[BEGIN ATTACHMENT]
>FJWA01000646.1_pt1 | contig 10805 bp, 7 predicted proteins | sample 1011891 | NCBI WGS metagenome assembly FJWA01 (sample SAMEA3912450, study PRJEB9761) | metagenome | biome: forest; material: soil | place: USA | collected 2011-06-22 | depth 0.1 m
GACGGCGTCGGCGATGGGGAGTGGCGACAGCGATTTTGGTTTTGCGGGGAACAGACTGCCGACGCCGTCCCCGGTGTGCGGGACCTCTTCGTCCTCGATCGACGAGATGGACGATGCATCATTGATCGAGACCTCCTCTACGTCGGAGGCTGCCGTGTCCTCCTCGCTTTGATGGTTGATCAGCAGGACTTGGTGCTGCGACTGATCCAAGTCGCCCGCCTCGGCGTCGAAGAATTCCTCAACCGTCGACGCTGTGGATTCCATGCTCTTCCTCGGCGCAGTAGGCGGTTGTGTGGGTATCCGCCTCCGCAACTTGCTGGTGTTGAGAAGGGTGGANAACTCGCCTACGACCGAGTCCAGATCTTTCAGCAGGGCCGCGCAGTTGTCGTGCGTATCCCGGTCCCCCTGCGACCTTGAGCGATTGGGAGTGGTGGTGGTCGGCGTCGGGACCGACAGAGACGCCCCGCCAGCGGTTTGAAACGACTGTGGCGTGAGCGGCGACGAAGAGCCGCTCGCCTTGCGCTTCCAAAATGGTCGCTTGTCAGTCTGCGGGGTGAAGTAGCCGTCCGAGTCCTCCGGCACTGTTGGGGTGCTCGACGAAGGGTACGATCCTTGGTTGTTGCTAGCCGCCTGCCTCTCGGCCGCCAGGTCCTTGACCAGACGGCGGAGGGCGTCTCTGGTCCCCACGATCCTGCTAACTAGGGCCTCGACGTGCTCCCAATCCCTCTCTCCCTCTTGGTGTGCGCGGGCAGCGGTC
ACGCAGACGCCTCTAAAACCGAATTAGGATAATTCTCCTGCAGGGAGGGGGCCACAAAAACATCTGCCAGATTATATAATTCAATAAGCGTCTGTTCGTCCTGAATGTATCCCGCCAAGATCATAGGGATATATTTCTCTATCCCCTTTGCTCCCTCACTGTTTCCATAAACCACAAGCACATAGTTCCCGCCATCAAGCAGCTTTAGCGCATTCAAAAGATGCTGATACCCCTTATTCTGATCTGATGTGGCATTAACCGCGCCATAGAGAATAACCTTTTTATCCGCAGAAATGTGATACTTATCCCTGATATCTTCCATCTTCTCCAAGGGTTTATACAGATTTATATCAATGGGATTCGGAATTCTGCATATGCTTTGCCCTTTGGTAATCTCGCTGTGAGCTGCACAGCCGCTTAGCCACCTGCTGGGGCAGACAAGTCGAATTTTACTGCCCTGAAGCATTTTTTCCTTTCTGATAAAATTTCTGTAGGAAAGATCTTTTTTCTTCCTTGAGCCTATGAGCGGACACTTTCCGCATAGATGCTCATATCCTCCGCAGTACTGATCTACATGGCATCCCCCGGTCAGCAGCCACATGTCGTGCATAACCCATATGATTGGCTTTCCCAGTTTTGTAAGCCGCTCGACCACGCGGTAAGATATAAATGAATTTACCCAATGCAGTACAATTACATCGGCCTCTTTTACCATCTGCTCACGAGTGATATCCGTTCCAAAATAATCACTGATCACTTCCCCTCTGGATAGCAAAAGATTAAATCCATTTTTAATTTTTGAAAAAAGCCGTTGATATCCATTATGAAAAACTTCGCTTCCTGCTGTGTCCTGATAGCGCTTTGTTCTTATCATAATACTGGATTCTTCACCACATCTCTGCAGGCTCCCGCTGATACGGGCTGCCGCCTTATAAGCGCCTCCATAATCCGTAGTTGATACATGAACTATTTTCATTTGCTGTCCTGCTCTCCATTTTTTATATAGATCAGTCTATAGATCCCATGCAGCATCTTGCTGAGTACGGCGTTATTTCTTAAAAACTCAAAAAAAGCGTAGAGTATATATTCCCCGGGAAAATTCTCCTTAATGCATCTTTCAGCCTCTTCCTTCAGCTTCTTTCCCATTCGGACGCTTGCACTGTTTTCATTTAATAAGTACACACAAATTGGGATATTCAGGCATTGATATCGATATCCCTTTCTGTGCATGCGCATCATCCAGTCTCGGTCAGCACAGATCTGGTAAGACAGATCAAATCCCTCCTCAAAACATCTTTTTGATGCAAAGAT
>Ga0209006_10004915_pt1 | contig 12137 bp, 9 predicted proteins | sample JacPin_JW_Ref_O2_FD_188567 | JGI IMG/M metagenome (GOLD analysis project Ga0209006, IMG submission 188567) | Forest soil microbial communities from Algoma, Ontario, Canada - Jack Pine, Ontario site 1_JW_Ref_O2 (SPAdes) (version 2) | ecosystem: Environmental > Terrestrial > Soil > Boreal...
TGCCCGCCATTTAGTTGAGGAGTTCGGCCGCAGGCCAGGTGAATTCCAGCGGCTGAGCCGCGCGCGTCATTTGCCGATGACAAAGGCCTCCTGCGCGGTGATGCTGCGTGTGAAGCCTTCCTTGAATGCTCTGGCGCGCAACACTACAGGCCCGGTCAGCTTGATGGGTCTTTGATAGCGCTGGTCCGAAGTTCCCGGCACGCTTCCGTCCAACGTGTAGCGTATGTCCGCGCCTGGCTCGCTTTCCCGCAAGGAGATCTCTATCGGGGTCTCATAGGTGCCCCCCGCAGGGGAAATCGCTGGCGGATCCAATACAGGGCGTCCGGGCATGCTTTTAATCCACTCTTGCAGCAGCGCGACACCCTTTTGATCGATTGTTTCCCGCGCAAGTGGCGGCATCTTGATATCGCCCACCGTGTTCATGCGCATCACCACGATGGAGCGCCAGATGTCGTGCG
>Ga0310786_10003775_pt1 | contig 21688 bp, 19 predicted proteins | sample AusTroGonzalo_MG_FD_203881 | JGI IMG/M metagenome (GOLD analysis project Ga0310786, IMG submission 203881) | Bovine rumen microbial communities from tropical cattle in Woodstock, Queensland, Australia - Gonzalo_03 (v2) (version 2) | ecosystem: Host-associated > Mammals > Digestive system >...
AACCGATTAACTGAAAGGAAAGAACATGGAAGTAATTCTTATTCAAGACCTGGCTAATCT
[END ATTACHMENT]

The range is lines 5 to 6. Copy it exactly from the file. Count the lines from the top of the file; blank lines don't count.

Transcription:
TGCCCGCCATTTAGTTGAGGAGTTCGGCCGCAGGCCAGGTGAATTCCAGCGGCTGAGCCGCGCGCGTCATTTGCCGATGACAAAGGCCTCCTGCGCGGTGATGCTGCGTGTGAAGCCTTCCTTGAATGCTCTGGCGCGCAACACTACAGGCCCGGTCAGCTTGATGGGTCTTTGATAGCGCTGGTCCGAAGTTCCCGGCACGCTTCCGTCCAACGTGTAGCGTATGTCCGCGCCTGGCTCGCTTTCCCGCAAGGAGATCTCTATCGGGGTCTCATAGGTGCCCCCCGCAGGGGAAATCGCTGGCGGATCCAATACAGGGCGTCCGGGCATGCTTTTAATCCACTCTTGCAGCAGCGCGACACCCTTTTGATCGATTGTTTCCCGCGCAAGTGGCGGCATCTTGATATCGCCCACCGTGTTCATGCGCATCACCACGATGGAGCGCCAGATGTCGTGCG
>Ga0310786_10003775_pt1 | contig 21688 bp, 19 predicted proteins | sample AusTroGonzalo_MG_FD_203881 | JGI IMG/M metagenome (GOLD analysis project Ga0310786, IMG submission 203881) | Bovine rumen microbial communities from tropical cattle in Woodstock, Queensland, Australia - Gonzalo_03 (v2) (version 2) | ecosystem: Host-associated > Mammals > Digestive system >...